Northern Virginia Rep. Stanford Parris, capitalizing on his position on a key housing committee and the Reagan administration's lack of enthusiasm for subsidized housing, has blocked a $3 million public housing project that a Fairfax County housing agency had been planning for three years.

The assistant secretary for housing, responding to a barrage of telephone calls from the Republican congressman's office and a spirited letter from Parris himself, last month took the unusual step of ordering his Washington area office to clear every step of the project with him. Since the developer's option to purchase the land expired last week, the delay effectively has derailed the proposed 30-home development.

"It's not very often you turn down a $3.5 million gift, but then, beware of those bearing gifts," Parris said during a budget markup session in May. Parris said this week he hopes his continued opposition to the project -- along with a cut in the subsidized housing funds in the 1982 federal budget he helped shape -- will convince U.S. officials to send the money elsewhere once and for all.

"He Parris has been very, very persistent," said Jeanne Smith, HUD assistant for congressional relations. "As a result of his persistence, we are where we are today."

Parris' success reflects not only his persistence, but the Reagan administration's reluctance to force public housing into resistant suburban neighborhoods.

"This is one reason the Reagan administration is trying to move in the direction of more local control over how these funds are spent," Smith said. The administration proposed funding 175,000 public housing units in 1982, down from this year's 280,000. Congress eventually authorized only 153,000.

The case also demonstrates the difficulty of providing shelter for poor families in Fairfax, where subsidized apartments often are opposed as incompatible with existing homes and single-family houses are attacked as too expensive. The single-family houses in Coventry, the project that Parris has opposed, would cost the government at least $85,000 each.

There are currently 500 public housing units in the county, which has a population of 596,900.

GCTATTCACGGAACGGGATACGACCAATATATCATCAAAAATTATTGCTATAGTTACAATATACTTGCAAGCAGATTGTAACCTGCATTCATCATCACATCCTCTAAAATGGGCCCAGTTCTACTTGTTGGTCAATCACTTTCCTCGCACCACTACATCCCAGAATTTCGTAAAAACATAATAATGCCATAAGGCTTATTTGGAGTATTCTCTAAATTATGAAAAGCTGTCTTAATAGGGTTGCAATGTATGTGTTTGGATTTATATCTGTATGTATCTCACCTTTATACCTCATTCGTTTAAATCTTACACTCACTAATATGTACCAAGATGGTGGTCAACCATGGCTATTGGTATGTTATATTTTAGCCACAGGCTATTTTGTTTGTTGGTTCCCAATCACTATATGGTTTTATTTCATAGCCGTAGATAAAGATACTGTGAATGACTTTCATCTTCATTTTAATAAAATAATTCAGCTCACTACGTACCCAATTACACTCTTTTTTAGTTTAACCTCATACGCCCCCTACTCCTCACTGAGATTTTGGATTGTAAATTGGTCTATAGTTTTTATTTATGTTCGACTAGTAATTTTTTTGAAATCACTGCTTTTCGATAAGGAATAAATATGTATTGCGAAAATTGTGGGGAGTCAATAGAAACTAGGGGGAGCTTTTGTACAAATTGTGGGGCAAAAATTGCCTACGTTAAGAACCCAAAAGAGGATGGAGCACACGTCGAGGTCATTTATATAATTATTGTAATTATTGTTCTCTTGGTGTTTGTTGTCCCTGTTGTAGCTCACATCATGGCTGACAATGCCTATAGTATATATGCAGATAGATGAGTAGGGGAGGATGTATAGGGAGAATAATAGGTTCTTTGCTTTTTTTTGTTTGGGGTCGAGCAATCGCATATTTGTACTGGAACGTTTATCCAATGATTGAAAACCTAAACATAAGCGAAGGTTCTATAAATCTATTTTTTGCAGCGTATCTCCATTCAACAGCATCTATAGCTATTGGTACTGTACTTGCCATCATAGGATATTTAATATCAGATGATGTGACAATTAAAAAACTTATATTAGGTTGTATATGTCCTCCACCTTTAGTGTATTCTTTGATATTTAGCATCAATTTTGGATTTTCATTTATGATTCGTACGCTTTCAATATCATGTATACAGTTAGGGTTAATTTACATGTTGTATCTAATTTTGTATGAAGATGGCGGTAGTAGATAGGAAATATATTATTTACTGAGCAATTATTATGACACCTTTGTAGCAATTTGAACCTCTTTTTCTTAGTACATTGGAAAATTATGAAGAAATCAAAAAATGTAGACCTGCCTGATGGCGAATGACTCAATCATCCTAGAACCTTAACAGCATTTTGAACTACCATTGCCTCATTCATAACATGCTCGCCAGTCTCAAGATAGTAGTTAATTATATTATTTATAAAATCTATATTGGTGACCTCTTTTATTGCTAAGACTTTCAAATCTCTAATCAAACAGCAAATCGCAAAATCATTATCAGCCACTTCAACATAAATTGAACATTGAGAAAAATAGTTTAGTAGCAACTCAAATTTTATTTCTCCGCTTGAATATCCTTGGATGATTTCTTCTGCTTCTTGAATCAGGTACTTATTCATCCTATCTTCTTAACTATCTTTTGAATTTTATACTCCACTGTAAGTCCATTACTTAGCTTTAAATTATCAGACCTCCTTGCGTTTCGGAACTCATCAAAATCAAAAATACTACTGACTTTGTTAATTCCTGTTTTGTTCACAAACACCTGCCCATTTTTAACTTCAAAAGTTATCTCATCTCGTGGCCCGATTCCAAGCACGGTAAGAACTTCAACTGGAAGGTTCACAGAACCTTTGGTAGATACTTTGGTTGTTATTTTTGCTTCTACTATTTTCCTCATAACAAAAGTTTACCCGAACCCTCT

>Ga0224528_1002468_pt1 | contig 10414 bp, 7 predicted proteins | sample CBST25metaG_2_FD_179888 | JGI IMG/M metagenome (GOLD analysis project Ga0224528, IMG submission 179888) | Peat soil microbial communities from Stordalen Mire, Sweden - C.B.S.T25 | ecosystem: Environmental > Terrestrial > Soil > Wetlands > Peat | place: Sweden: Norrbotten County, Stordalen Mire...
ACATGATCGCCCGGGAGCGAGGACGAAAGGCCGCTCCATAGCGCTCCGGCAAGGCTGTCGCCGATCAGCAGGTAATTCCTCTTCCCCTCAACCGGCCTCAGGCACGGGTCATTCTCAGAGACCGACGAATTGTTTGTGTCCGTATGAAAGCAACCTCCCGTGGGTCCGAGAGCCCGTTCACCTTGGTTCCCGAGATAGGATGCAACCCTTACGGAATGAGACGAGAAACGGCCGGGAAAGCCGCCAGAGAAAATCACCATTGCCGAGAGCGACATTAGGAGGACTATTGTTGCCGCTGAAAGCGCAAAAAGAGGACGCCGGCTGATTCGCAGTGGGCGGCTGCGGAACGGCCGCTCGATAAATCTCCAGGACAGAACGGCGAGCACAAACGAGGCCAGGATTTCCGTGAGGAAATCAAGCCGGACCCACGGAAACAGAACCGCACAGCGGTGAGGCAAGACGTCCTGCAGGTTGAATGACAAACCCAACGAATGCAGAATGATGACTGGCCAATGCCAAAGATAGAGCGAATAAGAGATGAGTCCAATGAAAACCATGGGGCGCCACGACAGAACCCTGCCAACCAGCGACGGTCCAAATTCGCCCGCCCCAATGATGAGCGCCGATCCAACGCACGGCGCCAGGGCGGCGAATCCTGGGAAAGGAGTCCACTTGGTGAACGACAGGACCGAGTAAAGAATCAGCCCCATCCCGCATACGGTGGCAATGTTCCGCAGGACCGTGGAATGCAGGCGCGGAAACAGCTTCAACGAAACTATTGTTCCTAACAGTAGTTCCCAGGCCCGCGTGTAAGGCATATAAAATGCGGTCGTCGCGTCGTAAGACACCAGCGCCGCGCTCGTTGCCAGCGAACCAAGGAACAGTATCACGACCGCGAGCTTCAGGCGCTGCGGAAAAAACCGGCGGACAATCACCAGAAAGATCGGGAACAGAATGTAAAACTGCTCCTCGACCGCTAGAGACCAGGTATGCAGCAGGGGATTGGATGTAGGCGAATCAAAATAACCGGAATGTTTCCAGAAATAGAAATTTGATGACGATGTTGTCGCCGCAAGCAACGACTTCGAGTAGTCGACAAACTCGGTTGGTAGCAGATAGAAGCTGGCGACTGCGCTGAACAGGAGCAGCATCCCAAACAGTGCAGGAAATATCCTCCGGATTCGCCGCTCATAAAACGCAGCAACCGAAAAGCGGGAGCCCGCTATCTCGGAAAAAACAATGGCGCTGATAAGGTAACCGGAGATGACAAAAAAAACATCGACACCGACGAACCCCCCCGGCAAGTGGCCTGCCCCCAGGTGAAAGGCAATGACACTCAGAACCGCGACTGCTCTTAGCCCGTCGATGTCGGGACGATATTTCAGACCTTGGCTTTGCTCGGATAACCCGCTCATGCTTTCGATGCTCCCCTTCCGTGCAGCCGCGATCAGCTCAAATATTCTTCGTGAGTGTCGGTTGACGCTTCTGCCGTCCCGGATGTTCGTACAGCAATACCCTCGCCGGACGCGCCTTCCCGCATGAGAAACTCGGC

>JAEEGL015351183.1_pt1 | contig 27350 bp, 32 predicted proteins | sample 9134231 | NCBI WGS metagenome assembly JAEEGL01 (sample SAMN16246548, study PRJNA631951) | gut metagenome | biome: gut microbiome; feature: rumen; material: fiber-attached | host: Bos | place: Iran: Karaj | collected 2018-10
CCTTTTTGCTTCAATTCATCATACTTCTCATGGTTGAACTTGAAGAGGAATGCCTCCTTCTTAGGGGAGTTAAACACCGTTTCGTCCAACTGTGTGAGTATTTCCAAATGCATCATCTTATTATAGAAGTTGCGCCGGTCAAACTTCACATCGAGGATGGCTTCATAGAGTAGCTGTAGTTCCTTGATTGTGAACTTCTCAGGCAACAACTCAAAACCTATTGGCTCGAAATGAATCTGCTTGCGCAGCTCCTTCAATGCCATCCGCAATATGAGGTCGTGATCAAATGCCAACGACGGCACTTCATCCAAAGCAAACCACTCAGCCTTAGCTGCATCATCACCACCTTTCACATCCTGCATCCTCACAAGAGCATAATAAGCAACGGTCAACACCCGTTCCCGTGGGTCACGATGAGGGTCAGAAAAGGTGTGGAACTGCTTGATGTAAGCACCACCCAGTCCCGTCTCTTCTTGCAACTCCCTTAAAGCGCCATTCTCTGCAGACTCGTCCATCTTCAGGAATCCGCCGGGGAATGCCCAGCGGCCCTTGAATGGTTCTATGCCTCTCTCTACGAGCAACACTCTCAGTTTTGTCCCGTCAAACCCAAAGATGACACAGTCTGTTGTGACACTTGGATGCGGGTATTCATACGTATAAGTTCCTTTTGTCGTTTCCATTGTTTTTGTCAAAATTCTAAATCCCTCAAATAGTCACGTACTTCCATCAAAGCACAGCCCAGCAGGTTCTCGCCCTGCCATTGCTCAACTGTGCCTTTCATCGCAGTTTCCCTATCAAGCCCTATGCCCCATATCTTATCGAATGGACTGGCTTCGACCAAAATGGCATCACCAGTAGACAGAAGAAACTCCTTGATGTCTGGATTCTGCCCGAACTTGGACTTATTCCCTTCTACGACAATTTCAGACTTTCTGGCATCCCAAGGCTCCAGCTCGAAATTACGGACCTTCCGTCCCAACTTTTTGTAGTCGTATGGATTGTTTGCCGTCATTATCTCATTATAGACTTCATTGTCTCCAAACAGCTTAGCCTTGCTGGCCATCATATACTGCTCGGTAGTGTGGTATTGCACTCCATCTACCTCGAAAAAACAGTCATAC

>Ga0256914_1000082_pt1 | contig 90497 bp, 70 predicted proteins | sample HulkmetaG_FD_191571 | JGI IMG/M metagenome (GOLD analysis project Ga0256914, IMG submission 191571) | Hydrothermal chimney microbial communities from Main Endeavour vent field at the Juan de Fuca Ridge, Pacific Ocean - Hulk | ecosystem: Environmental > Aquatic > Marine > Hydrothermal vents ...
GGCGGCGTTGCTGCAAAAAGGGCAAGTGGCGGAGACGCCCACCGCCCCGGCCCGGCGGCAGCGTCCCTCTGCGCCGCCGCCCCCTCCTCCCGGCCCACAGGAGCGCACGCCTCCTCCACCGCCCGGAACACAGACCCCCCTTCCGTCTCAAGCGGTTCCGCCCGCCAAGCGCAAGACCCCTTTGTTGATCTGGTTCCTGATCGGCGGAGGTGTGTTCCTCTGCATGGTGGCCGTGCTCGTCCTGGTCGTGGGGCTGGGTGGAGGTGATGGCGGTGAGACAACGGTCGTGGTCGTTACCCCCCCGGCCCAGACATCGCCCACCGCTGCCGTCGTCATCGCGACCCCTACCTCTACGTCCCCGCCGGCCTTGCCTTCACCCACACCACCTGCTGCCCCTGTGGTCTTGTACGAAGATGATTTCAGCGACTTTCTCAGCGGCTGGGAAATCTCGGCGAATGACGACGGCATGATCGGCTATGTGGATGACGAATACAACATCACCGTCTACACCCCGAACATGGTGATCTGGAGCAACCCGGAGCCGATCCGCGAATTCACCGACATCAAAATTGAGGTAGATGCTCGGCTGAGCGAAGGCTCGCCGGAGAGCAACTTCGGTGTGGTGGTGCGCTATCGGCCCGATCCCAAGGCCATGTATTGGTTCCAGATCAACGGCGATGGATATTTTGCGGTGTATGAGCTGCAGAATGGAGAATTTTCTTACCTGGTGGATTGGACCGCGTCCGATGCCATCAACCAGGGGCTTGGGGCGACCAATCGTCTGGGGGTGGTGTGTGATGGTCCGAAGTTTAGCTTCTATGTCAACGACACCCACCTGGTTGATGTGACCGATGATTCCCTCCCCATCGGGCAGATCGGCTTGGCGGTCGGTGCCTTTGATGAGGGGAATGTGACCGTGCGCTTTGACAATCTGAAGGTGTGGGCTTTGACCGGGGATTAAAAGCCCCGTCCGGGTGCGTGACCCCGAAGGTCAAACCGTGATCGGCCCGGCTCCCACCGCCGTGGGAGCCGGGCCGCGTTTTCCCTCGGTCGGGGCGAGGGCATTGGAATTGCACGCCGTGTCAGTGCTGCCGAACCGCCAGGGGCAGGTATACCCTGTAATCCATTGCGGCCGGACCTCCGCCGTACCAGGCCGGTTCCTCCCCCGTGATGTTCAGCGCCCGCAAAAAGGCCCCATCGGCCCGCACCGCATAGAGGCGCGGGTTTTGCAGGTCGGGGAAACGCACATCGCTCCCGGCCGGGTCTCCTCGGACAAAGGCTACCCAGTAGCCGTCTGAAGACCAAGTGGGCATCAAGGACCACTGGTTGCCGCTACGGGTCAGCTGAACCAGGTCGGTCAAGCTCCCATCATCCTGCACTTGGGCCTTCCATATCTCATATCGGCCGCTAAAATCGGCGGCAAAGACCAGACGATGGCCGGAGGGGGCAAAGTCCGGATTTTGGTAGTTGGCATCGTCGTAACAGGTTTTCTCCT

The Fairfax County Redevelopment and Housing Authority, as determined to develop as Parris is to prevent development, last week purchased the 11 1/2-acre site in West Springfield for $445,000 when the developer's option expired. Although federal funds for future development are very much in doubt and although they would have to begin the cumbersome development process all over again, housing officials still hope to build something on the site, at Hillside and Center roads.

"We don't take this as a defeat," said housing authority spokeswoman Deirdre Coyne. "It may take a little more time, but we'll do it."

The land purchase prompted Parris to fire off another letter last week, this time to Housing and Urban Development Secretary Samuel R. Pierce Jr.

"As a member of the committee of Banking, Finance and Urban Affairs, I continue to oppose this project as inefficient, a poor selection of site and a true example of government extravagance," Parris wrote on Sept. 18.

And John F. Herrity, chairman of the Fairfax Board of Supervisors and another Coventry opponent, has summoned housing authority officials to the board's Monday meeting to explain the land purchase. Although the authority is independent, it depends on the supervisors for much of its budget.

Parris said he objects to the West Springfield site because of neighborhood opposition, but even more because of the projected cost of the houses. The authority says it is willing to spend $85,000 for each house on the site and a developer proposed charging more, $102,000 per house. Because of Parris' opposition the authority and the developer never negotiated a final price.

"I think subsidized housing does not necessarily have to be the classiest housing in the community," Parris said. "I think we should be building acceptable shelter, not the equivalent of what the president of a bank would own."

Coyne said land prices and building costs are expensive in Fairfax, no matter who the developer. "Fairfax County is saying,' we do want to provide housing for low- and moderate-income families,' " Coyne said. "Well, we can't build cheap, shoddy stuff, and if we could, we wouldn't."

Coventry originally was conceived as a 50 town house turnkey project, with a private developer buying the land, building the houses and then turning them over to the housing authority for sale to low- and moderate-income families. Partly due to mistakes made by the housing authority -- allowing a change from town house to single family without re-advertising, for instance -- and to the zeal with which opponents found those mistakes, developer Ray W. Lotto has spent more than two years and $40,000 on the project.

"As far as I'm concerned, the community managed to delay it long enough that time just ran out," Lotto said yesterday. Lotto, who said he believed no public housing design would satisfy Fairfax County residents, has built more than a dozen federally subsidized projects, mostly in Seattle and Portland.

In those communities, he said, "the people usually compete for these funds, believe it or not."